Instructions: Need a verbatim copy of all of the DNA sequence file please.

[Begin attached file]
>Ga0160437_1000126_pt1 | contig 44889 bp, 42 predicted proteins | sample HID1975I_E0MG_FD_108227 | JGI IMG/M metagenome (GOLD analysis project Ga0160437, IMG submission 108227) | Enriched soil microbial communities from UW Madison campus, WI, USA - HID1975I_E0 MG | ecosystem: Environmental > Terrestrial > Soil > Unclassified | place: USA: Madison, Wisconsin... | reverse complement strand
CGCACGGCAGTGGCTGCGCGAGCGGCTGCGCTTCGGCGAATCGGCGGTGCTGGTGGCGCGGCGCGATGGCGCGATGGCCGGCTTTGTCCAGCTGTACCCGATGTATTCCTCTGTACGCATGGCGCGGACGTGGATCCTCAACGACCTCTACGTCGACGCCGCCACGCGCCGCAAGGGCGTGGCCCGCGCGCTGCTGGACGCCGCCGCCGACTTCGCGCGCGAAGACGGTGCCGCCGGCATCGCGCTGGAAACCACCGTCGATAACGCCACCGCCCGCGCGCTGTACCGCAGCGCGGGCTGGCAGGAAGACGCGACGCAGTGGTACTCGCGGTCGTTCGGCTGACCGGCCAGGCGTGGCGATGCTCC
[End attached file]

>Ga0160437_1000126_pt1 | contig 44889 bp, 42 predicted proteins | sample HID1975I_E0MG_FD_108227 | JGI IMG/M metagenome (GOLD analysis project Ga0160437, IMG submission 108227) | Enriched soil microbial communities from UW Madison campus, WI, USA - HID1975I_E0 MG | ecosystem: Environmental > Terrestrial > Soil > Unclassified | place: USA: Madison, Wisconsin... | reverse complement strand
CGCACGGCAGTGGCTGCGCGAGCGGCTGCGCTTCGGCGAATCGGCGGTGCTGGTGGCGCGGCGCGATGGCGCGATGGCCGGCTTTGTCCAGCTGTACCCGATGTATTCCTCTGTACGCATGGCGCGGACGTGGATCCTCAACGACCTCTACGTCGACGCCGCCACGCGCCGCAAGGGCGTGGCCCGCGCGCTGCTGGACGCCGCCGCCGACTTCGCGCGCGAAGACGGTGCCGCCGGCATCGCGCTGGAAACCACCGTCGATAACGCCACCGCCCGCGCGCTGTACCGCAGCGCGGGCTGGCAGGAAGACGCGACGCAGTGGTACTCGCGGTCGTTCGGCTGACCGGCCAGGCGTGGCGATGCTCC